For Rob Cameron, Vice President, Global Head of Public Affairs and ESG Engagement for Nestlé, the solution to the deforestation problem lies in taking a human rights-based approach. “The reason deforestation happens is that people chop trees down. Simple as that,” he said. “There’s a socio-economic reason for it. At Nestlé we have something called Forest Positive. At its heart is a rights-based approach. It’s a right to a livelihood, land rights. If you don’t take a rights-based approach then smallholders find themselves in a position where, for economic reasons, they end up chopping trees down. So we have to find ways to work with those communities to protect those forests.”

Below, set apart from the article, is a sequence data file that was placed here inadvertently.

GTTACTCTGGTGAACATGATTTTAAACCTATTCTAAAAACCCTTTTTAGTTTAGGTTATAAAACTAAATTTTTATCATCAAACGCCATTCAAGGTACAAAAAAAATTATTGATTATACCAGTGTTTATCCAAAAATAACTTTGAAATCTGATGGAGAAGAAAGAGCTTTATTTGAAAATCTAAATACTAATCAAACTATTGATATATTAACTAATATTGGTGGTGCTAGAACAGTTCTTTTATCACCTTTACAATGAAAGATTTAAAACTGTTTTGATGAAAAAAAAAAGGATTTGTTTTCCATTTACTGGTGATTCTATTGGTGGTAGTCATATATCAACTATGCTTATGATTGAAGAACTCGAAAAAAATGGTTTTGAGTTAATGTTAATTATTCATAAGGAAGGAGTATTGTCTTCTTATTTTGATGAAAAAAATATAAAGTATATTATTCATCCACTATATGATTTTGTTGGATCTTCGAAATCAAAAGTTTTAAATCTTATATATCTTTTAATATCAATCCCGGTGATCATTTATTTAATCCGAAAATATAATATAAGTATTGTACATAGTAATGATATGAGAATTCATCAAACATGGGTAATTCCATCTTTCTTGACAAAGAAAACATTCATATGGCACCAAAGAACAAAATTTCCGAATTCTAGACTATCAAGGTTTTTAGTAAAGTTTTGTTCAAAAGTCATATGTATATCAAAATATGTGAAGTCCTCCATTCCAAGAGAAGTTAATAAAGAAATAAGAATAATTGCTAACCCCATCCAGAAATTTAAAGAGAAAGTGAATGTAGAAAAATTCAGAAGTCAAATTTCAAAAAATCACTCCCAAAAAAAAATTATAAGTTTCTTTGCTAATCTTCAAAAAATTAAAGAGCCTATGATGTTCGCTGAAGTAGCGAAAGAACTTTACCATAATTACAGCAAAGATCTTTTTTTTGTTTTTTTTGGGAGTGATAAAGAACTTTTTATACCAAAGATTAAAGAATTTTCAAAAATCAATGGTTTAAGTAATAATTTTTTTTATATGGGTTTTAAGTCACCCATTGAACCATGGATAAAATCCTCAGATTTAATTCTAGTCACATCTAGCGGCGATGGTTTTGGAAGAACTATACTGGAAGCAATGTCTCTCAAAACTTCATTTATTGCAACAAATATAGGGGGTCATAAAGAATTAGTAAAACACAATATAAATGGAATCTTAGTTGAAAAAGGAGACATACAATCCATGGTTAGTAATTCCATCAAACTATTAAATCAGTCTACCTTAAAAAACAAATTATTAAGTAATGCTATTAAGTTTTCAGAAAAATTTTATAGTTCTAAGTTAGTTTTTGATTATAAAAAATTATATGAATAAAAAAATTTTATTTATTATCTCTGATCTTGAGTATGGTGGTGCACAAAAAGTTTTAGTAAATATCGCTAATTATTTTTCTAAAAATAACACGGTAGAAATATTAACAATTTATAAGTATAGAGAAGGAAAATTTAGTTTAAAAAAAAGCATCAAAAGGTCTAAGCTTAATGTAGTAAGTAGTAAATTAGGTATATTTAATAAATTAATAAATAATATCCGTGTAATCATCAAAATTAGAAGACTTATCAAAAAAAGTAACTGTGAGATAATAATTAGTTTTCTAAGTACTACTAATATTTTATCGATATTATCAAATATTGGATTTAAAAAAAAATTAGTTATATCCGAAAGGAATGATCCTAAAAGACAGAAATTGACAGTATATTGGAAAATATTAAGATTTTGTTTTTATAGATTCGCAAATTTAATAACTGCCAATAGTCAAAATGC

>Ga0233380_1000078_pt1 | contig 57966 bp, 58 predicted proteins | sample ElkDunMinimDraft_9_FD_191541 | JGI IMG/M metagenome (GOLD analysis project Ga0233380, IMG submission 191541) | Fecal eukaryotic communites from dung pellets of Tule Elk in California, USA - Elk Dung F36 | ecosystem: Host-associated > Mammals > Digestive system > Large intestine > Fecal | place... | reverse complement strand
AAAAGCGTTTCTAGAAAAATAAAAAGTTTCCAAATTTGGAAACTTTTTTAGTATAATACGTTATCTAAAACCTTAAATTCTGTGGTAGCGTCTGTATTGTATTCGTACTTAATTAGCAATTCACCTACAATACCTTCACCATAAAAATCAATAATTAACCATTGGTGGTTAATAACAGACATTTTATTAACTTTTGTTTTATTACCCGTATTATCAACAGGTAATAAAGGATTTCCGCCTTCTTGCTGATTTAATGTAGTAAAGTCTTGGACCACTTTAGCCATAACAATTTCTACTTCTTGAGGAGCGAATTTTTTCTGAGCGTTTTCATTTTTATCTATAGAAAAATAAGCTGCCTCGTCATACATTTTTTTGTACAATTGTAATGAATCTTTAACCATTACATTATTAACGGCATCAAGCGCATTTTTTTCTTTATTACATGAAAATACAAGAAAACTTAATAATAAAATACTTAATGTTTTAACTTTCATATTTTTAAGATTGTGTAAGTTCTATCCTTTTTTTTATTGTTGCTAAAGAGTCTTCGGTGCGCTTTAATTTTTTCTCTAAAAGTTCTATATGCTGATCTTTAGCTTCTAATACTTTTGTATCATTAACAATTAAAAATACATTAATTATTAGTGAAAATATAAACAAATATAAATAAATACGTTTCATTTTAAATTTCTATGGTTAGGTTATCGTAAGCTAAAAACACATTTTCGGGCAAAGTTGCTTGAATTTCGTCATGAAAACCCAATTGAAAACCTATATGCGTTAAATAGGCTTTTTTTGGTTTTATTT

Read also: Putting an end to deforestation – starting local, going global

 

Nourishing nature

Food systems must undergo three key changes, Hubert Keller explained, in order to lift the pressure on agricultural land and allow degraded land and forests to be restored. “First, we need to produce different foods, specifically to diversify our source of proteins away from animal-based protein. 77% of agricultural land is given over to meat and dairy, but they generate less than 20% of global calories and less than 40% of protein. This is very inefficient.”

“We also need to make our food chain more efficient, and deal with the 30% waste that is produced from farm to fork.” And thirdly, he said, we need to “move decisively towards regenerative and precision agricultural practices.”